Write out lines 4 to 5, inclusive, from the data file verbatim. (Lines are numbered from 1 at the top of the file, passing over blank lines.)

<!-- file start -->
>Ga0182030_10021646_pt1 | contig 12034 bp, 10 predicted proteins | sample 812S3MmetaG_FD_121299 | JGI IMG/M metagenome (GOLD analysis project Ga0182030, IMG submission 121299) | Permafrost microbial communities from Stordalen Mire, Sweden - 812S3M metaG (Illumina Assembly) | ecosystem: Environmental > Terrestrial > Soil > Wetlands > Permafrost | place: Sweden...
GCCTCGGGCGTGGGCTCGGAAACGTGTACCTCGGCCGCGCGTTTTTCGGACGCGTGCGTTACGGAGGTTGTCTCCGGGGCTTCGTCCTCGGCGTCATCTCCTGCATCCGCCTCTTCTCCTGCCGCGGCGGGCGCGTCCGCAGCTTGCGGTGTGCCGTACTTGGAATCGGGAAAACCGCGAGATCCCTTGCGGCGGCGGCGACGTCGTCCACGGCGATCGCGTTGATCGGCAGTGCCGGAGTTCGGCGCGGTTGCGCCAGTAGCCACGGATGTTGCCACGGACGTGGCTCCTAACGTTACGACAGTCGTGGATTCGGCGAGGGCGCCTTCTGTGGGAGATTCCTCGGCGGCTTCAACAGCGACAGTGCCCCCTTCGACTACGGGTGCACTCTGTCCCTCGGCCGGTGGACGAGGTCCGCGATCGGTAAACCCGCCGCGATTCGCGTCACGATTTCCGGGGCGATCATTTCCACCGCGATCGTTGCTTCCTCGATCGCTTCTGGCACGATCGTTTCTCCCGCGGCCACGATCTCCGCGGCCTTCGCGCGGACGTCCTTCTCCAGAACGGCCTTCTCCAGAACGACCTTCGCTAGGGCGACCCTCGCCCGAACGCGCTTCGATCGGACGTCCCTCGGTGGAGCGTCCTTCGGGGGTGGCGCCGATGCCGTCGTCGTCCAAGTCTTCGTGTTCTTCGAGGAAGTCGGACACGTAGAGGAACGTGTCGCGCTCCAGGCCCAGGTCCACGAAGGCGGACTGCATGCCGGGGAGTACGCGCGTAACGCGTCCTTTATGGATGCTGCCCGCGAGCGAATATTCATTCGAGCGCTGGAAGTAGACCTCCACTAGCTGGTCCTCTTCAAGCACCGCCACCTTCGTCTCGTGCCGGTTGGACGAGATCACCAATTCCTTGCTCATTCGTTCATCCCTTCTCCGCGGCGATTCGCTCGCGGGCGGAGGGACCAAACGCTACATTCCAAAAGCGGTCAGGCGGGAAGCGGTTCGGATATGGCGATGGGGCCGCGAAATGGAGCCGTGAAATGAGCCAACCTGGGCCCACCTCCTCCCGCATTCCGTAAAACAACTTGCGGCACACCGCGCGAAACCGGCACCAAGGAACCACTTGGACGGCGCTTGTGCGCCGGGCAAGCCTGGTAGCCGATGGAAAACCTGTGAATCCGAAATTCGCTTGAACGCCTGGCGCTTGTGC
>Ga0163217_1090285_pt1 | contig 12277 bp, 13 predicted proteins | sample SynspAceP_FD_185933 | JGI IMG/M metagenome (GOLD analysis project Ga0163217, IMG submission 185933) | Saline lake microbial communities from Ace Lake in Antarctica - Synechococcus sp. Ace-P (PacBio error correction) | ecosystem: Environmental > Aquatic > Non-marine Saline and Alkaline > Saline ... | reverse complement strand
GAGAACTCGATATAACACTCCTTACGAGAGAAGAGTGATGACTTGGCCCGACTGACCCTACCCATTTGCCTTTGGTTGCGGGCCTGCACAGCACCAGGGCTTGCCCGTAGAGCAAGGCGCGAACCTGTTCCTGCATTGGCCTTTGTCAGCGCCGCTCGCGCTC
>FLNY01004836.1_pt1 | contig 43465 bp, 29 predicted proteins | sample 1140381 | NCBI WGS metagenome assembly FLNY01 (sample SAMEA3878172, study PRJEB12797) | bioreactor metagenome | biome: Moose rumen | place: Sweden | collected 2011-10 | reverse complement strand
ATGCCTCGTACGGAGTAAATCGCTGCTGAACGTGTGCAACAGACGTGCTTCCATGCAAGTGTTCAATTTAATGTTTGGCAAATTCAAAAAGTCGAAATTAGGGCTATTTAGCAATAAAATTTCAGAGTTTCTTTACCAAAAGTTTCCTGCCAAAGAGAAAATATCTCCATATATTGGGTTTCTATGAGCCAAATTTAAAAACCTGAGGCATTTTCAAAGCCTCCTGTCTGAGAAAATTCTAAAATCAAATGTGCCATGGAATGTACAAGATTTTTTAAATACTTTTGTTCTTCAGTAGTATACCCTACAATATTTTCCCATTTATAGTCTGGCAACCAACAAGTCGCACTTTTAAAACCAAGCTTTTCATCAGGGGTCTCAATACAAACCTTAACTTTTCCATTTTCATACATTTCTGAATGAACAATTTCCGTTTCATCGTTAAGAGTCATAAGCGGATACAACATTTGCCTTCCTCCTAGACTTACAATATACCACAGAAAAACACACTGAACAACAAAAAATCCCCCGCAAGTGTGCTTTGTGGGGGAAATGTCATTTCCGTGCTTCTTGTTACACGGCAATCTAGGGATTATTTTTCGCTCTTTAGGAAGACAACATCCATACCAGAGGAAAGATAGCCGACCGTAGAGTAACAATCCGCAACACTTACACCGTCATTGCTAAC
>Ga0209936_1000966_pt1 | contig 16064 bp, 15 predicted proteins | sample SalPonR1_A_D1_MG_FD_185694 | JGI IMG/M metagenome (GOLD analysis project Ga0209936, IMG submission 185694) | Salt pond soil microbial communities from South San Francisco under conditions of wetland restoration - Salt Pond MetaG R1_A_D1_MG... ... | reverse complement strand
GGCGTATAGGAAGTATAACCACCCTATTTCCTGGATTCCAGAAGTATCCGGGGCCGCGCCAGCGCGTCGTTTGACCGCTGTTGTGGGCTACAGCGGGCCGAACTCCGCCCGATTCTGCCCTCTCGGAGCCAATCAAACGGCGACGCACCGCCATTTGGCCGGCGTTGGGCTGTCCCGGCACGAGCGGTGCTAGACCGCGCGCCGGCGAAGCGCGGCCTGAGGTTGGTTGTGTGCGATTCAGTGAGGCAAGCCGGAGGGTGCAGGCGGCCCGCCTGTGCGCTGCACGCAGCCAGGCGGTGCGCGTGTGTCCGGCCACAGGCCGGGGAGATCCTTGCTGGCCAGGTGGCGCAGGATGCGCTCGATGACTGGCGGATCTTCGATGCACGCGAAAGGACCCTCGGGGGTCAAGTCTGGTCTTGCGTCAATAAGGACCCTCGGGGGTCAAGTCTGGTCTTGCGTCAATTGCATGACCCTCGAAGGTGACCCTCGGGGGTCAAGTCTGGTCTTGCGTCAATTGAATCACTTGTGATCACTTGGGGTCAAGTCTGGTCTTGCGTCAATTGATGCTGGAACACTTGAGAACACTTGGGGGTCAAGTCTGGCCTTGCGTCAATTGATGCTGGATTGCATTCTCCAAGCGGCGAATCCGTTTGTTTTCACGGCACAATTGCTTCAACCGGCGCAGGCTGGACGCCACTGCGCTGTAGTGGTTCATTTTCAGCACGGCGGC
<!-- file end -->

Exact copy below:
GAGAACTCGATATAACACTCCTTACGAGAGAAGAGTGATGACTTGGCCCGACTGACCCTACCCATTTGCCTTTGGTTGCGGGCCTGCACAGCACCAGGGCTTGCCCGTAGAGCAAGGCGCGAACCTGTTCCTGCATTGGCCTTTGTCAGCGCCGCTCGCGCTC
>FLNY01004836.1_pt1 | contig 43465 bp, 29 predicted proteins | sample 1140381 | NCBI WGS metagenome assembly FLNY01 (sample SAMEA3878172, study PRJEB12797) | bioreactor metagenome | biome: Moose rumen | place: Sweden | collected 2011-10 | reverse complement strand